Executive summary

The executive summary points out about each section of the content included in the proposal briefly;

It shows why you are sending the proposal and why your solution is the best for the prospective client.

It outlines the benefits of your company’s products or services.

How you can solve your potential client’s problem.

State of the problem at hand

This is the main focus of the client’s attention whereby you provide a summary of the issue affecting a potential client. This is where you are given a platform to analyze and explain to the client the issue or a problem he or she is facing and show him or her how your product or service would help to address his or her problem.

Proposed solution to the problem in question

Here is where you are expected to present a solution to the problem in question and give a strategy onto which you are basing on to address the problem in question. Your solution should be directed to the client’s needs so that the client full recognizes that the solution was designed to address his or her problem specifically. Include the products or services you will use the address the clients problem, the methodologies you have put in place and the time it will take to have the issue sorted.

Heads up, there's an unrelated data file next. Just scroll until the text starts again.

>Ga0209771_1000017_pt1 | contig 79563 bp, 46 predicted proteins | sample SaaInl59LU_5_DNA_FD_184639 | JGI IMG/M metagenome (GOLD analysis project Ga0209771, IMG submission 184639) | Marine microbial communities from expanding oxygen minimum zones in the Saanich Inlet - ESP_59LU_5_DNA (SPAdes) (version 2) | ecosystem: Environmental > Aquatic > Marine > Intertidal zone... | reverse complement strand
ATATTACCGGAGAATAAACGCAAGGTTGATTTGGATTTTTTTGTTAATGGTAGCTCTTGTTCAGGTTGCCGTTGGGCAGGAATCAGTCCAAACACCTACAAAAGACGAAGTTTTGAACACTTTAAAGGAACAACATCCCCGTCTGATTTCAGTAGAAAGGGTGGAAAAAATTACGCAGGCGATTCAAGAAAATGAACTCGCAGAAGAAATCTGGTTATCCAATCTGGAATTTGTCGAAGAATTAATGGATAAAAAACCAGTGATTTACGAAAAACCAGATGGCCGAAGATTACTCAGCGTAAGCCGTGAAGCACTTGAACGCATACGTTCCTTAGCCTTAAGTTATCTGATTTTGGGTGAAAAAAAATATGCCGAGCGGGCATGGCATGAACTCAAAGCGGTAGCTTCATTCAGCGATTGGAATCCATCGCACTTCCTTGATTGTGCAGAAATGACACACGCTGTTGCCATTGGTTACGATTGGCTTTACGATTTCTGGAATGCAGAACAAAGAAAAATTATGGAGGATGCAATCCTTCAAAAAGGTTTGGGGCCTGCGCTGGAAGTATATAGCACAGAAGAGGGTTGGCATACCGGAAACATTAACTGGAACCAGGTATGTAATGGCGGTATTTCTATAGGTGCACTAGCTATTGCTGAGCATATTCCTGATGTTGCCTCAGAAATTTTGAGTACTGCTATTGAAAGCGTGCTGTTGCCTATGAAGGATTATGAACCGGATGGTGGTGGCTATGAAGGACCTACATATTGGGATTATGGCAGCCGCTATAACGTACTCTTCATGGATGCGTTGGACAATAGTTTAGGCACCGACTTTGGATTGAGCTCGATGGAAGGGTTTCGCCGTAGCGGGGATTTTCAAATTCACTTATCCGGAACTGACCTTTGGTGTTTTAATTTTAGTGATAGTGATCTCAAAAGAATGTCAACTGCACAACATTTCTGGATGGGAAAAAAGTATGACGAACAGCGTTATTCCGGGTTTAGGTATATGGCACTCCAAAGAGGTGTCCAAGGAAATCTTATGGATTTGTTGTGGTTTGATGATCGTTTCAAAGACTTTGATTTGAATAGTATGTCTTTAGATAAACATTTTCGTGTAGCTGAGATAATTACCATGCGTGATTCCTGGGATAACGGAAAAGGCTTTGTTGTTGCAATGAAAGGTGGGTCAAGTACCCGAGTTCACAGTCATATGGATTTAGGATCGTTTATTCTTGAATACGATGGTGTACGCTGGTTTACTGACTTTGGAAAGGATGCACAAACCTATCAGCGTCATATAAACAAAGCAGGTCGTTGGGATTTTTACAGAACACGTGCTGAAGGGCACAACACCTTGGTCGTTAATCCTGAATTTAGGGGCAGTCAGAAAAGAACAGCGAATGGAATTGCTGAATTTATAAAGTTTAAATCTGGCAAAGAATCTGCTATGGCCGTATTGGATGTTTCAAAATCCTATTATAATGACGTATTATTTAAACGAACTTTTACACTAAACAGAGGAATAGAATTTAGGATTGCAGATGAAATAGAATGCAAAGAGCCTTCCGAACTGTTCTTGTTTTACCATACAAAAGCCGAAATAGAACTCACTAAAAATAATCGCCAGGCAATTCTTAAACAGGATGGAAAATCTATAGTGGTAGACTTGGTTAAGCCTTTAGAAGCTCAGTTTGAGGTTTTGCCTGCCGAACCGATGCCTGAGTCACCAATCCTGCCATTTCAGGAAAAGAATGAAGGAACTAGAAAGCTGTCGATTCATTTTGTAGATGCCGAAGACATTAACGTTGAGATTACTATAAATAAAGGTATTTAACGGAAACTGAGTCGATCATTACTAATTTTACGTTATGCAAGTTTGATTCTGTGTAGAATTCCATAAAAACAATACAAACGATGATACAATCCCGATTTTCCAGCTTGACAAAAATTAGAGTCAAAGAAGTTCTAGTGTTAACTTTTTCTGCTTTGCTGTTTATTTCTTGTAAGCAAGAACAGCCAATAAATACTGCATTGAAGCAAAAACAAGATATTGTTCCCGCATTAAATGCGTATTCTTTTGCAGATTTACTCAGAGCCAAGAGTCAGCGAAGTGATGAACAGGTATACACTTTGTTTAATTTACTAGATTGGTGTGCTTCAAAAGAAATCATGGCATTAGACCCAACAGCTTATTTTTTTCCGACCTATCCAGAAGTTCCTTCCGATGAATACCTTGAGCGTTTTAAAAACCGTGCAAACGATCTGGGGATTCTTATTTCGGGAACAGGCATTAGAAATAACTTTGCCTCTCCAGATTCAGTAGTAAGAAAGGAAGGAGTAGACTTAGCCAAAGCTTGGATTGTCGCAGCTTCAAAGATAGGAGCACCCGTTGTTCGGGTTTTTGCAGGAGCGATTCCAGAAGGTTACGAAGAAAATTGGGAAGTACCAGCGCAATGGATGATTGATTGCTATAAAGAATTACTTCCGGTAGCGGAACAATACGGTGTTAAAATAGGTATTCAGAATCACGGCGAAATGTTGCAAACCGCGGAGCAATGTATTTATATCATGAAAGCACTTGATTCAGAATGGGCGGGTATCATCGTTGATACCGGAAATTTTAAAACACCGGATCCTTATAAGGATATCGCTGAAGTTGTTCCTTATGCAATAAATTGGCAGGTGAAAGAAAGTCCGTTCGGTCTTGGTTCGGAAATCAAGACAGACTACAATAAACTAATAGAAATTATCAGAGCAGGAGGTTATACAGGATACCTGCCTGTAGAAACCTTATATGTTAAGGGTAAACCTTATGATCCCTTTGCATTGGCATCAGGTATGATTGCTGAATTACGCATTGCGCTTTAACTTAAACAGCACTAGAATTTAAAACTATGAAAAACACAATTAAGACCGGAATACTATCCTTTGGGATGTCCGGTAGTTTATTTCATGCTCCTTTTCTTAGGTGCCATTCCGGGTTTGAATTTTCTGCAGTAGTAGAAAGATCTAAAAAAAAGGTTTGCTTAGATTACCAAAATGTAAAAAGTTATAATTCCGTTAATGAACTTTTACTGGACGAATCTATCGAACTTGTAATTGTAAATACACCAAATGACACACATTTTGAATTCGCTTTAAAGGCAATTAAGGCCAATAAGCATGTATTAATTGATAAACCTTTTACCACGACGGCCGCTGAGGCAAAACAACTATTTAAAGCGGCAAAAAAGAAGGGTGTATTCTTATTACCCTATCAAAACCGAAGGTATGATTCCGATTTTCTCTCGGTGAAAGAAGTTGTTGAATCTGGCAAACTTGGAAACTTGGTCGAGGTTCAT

Qualifications

This basically looks at you the salesman or person who is trying to make a pitch. There is no single client who can give business or trust you before they see the work of your hands. Though this is the section for you to express your credibility and qualifications and even how long have you tried to address problems of the same style. Use this section to communicate why you are best to address your clients’ problem and not your competitor. To win a client’s heart and mind make sure you include the success stories of your previous clients, include the rewards you have earned due to your high performance like medals, awards and certifications. This catches the clients attention and earns you trust as fast as possible.

Pricing and Budgeting

When it comes to pricing and budgeting as a sales person you don’t have to over price your product or under price your product, if you over price your product the customer is likely to decline your product or service yet you are aiming at making business, when you under estimate the product the customer is likely to think that maybe it’s not worth the price and they will be suspicious so you have to keep the price in the middle and not exaggerated. If you can offer something for free to excite the client would be okay as well.

Terms and conditions

Here is where you come to real terms and agreements about project timeline, pricing, payment schedules if the client agrees to take on the proposal. Make sure both parties clearly understand the terms and conditions.

Final terms of agreement and signing

Here you come to an agreement with the client by both of you signing, make sure each one of you understands the proposal clearly before signing with no questions left unanswered  and space for signing is always provided for both the service provider and the prospective client.

In conclusion, designing a business proposal whether solicited or unsolicited you can follow the same procedures.